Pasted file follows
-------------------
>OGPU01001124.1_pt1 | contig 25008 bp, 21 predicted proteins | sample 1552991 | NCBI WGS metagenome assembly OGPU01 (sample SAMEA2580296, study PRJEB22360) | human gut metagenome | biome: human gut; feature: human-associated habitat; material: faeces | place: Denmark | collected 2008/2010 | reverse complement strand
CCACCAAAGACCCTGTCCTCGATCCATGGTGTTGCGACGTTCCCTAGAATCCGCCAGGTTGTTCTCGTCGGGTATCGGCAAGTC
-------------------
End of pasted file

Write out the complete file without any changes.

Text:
>OGPU01001124.1_pt1 | contig 25008 bp, 21 predicted proteins | sample 1552991 | NCBI WGS metagenome assembly OGPU01 (sample SAMEA2580296, study PRJEB22360) | human gut metagenome | biome: human gut; feature: human-associated habitat; material: faeces | place: Denmark | collected 2008/2010 | reverse complement strand
CCACCAAAGACCCTGTCCTCGATCCATGGTGTTGCGACGTTCCCTAGAATCCGCCAGGTTGTTCTCGTCGGGTATCGGCAAGTC